The problems to overcome range widely. They span a spectrum of environmental issues that start with global warming, carbon dioxide and methane build up, and the darkening albedo of the polar ice caps. They also include global pollution, desertification, loss of the rain forests and arable land, and the depletion of petro-chemical energy sources. The problems are more than environmental. They also involve our inability to achieve a steady-state global population and sustain it economically as well as the difficulty of providing universal access to global education and health care. It also includes techno-terrorism, nuclear proliferation, abuses that stem from bio-engineering and cloning, and much more. We seem to have an endless array of new biological and computer viruses attacking humanity's health. Ironically we have made little substantial progress in overcoming known dangers even as new technologically-generated challenges are emerging at an exponentially increasing pace. We have had difficulty vanquishing rampant computer viruses (now over 500 formally recorded and growing strong). Thus is seems that the next century and most certainly the next millennium holds the key to whether humanity can survive as a species. To do this we will have to shift from a maximized economic growth mentality to a maximized human development and survival mentality. This means developing more wisdom rather than blindly developing more information or more technology or more material wealth.

Goal number one must be to sustain a livable biosphere. This is not something we can do quickly. The objective must be to improve the environment at least gradually over the few centuries-a task easier said than done. If our global population hits 12 billion within the next century the challenge will become ever so much larger.

Consider this. So far we have lived at best some a small fraction of the time that the giant dinosaurs that once ruled the earth-a fact that should put our current environmental dilemmas in clear perspective. As Sir Arthur Clarke once said: "The dinosaurs failed to survive due to the lack of a space program". The lesson to be learned from Sir Arthur's observation is not to pursue a space program (although this is certainly a good idea) but rather to plan ahead.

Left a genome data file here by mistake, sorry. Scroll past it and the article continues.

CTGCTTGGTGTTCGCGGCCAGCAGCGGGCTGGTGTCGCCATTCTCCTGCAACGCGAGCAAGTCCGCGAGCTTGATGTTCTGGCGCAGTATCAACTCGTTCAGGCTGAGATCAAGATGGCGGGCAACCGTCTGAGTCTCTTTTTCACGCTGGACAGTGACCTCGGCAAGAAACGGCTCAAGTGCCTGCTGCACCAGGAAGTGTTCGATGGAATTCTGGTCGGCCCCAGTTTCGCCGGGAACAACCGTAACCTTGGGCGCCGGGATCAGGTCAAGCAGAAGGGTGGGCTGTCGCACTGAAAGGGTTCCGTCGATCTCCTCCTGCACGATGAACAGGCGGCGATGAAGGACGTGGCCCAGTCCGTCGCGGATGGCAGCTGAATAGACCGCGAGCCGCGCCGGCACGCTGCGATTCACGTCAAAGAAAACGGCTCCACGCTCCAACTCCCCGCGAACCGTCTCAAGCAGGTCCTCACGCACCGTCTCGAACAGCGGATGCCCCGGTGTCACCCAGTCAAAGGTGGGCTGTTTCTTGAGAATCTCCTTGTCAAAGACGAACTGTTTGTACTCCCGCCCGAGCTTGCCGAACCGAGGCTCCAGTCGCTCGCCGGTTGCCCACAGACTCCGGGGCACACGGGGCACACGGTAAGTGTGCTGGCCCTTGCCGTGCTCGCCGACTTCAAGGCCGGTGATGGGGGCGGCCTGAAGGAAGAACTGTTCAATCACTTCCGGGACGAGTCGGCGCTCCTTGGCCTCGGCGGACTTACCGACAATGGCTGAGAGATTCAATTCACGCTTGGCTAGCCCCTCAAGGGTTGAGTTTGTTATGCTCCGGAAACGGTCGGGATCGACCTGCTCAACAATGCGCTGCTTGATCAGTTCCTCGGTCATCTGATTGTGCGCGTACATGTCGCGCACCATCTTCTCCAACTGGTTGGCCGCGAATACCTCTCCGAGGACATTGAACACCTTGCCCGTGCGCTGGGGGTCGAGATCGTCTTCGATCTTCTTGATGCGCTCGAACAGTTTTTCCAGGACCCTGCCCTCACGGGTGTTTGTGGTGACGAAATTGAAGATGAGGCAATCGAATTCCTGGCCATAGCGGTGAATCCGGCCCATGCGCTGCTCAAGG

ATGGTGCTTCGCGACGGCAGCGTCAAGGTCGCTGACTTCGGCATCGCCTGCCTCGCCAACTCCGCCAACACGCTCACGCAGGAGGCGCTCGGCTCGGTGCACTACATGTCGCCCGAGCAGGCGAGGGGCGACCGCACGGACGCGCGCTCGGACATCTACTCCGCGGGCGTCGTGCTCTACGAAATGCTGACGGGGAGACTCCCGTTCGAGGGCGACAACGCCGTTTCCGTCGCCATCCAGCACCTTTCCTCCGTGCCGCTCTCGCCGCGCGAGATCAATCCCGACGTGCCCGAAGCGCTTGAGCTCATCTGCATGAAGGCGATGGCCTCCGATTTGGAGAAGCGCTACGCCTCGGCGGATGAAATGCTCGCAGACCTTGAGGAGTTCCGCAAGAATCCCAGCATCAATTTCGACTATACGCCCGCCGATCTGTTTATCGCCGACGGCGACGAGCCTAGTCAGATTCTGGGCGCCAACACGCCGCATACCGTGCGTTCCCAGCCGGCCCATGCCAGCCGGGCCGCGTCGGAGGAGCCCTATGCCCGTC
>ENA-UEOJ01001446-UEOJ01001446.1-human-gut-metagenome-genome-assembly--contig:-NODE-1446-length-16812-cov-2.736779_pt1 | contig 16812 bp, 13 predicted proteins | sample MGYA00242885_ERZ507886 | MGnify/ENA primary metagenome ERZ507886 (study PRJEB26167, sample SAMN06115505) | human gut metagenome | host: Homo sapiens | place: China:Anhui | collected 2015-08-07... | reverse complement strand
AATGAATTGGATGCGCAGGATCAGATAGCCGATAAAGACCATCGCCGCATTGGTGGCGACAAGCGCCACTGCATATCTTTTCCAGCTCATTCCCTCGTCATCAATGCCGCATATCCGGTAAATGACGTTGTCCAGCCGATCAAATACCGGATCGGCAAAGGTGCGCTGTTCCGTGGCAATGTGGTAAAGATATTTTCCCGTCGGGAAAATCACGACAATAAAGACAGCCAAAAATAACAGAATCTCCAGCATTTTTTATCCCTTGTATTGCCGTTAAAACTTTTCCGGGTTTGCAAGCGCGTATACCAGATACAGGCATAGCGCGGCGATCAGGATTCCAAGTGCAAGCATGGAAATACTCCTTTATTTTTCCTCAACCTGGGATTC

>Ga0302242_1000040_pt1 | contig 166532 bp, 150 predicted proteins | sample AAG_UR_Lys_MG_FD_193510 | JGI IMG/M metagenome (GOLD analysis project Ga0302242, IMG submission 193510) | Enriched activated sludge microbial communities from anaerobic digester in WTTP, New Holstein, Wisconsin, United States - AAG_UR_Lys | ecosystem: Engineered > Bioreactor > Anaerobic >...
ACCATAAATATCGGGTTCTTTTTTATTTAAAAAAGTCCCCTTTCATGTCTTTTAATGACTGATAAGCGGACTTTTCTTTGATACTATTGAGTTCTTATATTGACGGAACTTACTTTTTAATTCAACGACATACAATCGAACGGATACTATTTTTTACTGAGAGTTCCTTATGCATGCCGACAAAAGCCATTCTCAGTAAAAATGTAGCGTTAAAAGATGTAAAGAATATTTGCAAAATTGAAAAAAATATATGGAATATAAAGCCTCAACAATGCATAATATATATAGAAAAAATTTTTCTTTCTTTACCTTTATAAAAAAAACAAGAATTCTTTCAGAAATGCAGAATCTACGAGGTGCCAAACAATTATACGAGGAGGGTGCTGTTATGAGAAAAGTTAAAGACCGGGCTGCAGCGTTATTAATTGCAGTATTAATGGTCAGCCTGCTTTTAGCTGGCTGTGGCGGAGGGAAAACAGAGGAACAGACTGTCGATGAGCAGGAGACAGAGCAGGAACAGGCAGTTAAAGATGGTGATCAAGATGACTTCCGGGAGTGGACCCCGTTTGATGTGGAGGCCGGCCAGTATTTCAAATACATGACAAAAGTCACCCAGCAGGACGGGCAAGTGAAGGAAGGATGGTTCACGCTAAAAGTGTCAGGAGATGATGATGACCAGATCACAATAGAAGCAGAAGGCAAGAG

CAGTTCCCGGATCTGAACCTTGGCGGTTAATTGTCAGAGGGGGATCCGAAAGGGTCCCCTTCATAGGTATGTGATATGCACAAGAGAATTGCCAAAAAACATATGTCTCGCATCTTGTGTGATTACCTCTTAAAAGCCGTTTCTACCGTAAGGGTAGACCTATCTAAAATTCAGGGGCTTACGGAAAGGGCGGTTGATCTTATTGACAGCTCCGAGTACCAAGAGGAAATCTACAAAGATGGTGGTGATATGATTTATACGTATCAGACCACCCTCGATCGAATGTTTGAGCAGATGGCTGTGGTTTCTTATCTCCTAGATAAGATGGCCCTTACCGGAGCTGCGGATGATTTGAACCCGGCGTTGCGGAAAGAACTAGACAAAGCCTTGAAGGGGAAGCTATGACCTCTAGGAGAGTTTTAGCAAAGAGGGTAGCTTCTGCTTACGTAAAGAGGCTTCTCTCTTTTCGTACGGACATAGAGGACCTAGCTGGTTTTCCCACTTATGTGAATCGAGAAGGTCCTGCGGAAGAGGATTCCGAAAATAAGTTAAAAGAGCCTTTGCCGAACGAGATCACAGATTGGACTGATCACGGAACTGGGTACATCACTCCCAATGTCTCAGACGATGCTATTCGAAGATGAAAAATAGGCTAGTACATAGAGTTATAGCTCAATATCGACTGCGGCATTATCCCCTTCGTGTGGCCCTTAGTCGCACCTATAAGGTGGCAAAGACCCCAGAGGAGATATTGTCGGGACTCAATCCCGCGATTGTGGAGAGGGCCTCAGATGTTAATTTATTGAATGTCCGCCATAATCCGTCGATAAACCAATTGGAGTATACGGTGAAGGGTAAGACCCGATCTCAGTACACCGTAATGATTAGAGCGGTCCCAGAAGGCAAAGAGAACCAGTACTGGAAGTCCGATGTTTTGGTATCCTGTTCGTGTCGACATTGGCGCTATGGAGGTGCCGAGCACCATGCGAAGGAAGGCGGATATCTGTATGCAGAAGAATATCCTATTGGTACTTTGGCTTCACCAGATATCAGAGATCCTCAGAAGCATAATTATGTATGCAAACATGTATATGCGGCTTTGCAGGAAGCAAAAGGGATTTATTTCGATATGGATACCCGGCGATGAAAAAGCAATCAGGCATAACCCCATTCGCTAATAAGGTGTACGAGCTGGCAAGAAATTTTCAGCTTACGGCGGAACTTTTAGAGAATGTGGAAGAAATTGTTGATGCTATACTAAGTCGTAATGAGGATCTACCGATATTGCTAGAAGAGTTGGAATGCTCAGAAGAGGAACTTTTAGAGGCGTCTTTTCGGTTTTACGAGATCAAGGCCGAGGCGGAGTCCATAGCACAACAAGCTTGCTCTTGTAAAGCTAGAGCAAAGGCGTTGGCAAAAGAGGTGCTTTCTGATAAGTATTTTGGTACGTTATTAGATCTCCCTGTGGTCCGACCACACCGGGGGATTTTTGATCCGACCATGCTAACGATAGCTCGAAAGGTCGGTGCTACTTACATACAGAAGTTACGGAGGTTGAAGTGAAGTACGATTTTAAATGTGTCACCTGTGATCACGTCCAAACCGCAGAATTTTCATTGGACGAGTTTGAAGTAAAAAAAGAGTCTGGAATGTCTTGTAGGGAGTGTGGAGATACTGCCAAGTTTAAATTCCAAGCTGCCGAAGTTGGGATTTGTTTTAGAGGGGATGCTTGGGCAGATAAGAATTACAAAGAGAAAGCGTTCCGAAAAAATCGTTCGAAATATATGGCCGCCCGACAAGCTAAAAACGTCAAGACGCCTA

It is possible that we may fail to survive because we developed high technology but failed to develop from it systems designed to grow our species rather than simply to expand economic production.

The 21st century may thus spell "Do or Die" for humanity. Here are some of the issues to consider with regard to our aspirations not to survive another millennium but indeed to thrive and continue to evolve for an entire eon.

Coping with the Challenge of Future Compression

The rate of technological change is not so much accelerating but in a state of "jerk"-an increasing rate of acceleration. The future is approaching us much faster than the past is receding. Technology is a one-way gate. We cannot easily "un-invent"our technology. Human civilization cannot go back to earlier conditions without catastrophic results. We are headed toward the Age of the Global Brain at astonishing speed. The question is whether we can survive our own intelligence?

In the 1960s Marshall McLuhan forecast the development of the so-called "Global Village" based on television and satellite distribution that allowed billions of people to experience world-wide events like the Olympics. Today in the age of modern digital information systems and INTERNET, the global broadcast mode that allowed us to listen in common is giving way to a new paradigm: The Global Brain. Now we do not "listen" in common, but "think and interact" in common. This amazing new capability is growing at an amazing rate. The cumulative aggregate growth of INTERNET is 80% in Africa, 85% in North America, 90% in Europe, 110 % in Asia and 125% in Latin America. The problem is using this amazing ability to "think in tandem" to aid the progress and survival of our species rather using it to expand commerce and entertainment. It is a subtle but important distinction.

The spiral of technological advancement thus becomes an opportunity and a threat.

Using the Global Brain As A Survival Tool

Most of the great challenges to preserving a livable biosphere on our fragile planet will require not only new and enlightened social, economic, political and cultural policies, but technological innovation as well. Significantly, most of the great global challenges in terms of pollution, global warming, clean energy, improved education and health care, etc. depend not only on technology but, in particular, on space, telecommunications and information technology. Social and economic challenges, trade confrontations, loss of personal liberties, labor disputes, ethnic and religious differences-these will complicate the problems even more. Those who did not think that the mix of technology and trade was a treacherous combination before the breakdown of the trade negotiations in Seattle in December of last year, are perhaps more convinced of this today.

Can Humanity Survive Another Century or Perhaps Another Millennium? Can We Dare To Aspire To Last An Eon?